Canucks proving this writer wrong

We bring you back to a conversation we had with Roberto Luongo just more than three weeks ago. We were writing a column on how the NHL playoffs were one month away, and the Vancouver Canucks' captain seemed to take offense when your humble hockey writer suggested that come playoff time, his team could be a dark horse behind the likes of Detroit, San Jose, Calgary and Chicago.

"Maybe people on the outside view us as a dark horse, but in our locker room, we know we can compete and give these guys a run for their money," Luongo told us March 10. "We feel comfortable and confident enough that we can beat them."

We remember hanging up the phone and thinking to ourselves, "Geez, he really thinks his team has a chance to win the Stanley Cup."

Well, Mr. Luongo, we owe you an apology some three weeks later. Your team has indeed shown itself to be above the dark-horse tag by taking over first place in the Northwest Division and the No. 3 seed in the Western Conference.

"And if you look at our record, we missed Roberto for 24 games, and we're first in our division right now," Canucks coach Alain Vigneault told ESPN.com on Wednesday. "If you imagine that he had been healthy the whole year, I'm curious to see where we would be at this time."

The Canucks went 9-12-3 without their superstar netminder, but the dark times didn't end with his return Jan. 15. Luongo lost his first five starts after returning from injury, and the Canucks wrapped up the month with only two wins in 12 games. It was chaos in Vancouver, a hockey-crazed market where fans have been heartbroken more often than not during a 39-year NHL existence that has produced not a single Cup championship. Some fans wanted Vigneault's head.

Vigneault said it was a "hectic" time "as far the media scrutiny or the disappointment of our fans, which is understandable," he said.

But within the walls of GM Place, Vigneault said he and first-year GM Mike Gillis were very much on the same page, very much still believing in this team despite the tumult that reigned outside.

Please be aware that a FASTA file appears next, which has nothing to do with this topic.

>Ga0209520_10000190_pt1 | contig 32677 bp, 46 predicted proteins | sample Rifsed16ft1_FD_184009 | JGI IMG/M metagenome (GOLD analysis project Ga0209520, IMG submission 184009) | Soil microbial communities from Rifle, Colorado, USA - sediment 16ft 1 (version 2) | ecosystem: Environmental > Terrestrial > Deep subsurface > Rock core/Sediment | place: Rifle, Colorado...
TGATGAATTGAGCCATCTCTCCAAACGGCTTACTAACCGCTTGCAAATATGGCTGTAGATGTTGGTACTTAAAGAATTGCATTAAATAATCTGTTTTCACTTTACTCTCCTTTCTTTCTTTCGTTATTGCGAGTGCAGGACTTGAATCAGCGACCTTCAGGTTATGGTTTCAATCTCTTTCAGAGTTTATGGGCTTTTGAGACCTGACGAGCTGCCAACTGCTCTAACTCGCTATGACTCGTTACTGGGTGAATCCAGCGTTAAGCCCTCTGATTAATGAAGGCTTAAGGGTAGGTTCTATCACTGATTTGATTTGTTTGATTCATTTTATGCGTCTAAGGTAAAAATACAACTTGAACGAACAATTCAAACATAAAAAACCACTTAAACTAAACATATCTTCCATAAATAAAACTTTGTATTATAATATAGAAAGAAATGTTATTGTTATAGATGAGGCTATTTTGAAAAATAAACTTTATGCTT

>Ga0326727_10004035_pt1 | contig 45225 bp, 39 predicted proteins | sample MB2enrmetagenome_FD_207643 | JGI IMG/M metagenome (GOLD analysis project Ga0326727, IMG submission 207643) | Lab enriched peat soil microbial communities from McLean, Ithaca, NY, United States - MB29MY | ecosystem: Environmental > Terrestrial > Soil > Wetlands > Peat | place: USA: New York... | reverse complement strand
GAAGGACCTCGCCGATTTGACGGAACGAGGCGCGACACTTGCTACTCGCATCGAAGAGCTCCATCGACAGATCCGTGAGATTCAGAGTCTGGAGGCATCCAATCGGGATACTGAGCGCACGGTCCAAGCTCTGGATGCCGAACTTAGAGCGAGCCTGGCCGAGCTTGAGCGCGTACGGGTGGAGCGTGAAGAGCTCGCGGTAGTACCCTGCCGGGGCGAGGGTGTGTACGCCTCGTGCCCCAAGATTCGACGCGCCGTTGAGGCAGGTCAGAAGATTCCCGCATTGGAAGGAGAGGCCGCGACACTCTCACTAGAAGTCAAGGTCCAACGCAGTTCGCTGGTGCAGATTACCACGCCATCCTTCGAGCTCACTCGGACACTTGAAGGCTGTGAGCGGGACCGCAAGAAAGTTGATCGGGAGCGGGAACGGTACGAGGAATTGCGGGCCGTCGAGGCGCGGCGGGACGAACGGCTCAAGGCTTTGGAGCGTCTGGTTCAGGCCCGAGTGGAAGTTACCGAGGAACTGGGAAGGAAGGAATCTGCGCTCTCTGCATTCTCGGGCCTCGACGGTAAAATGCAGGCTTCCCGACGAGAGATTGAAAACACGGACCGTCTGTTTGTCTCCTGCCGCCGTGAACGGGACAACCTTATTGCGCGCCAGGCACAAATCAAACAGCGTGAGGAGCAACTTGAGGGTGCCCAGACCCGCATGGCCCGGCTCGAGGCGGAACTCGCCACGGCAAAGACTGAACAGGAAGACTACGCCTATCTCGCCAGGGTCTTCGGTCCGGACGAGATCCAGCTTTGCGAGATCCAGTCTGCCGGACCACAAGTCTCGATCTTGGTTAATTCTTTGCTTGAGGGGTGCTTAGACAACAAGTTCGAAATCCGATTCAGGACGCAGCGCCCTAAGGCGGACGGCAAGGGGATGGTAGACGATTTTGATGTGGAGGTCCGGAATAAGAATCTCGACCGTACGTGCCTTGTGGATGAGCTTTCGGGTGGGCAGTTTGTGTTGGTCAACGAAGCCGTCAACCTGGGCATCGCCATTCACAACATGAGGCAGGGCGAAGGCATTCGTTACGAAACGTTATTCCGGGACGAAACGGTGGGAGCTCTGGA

"I just felt like coaches and management, the whole crew was working together," said Vigneault, the Jack Adams Award winner as NHL coach of the year in 2006-07. "There were no cracks in the armor. We all felt the same thing, that it was a matter of time before it got turned around."

January was ugly, but worth it.

"I think we became a better team because of that," Canucks winger Ryan Kesler told ESPN.com this week. "We ran into tough times in January, it's no secret. I think a lot of us guys were questioning ourselves and looking at ourselves in the mirror. We finally just stuck together and stuck with it, and slowly dug our way out of it.

"Now we're not finding ways to lose games, we're finding ways to win. And it's good to see."

On the morning of Jan. 31, the Canucks trailed Northwest Division-leading Calgary by 13 points. On Tuesday night, following a 2-1 overtime win at Minnesota, the Canucks took over first place in the division for the first time since Dec. 14.

A 20-5-1 run since Jan. 31 has the Canucks looking oh-so-dangerous with the playoffs around the corner. They're a dark horse no longer.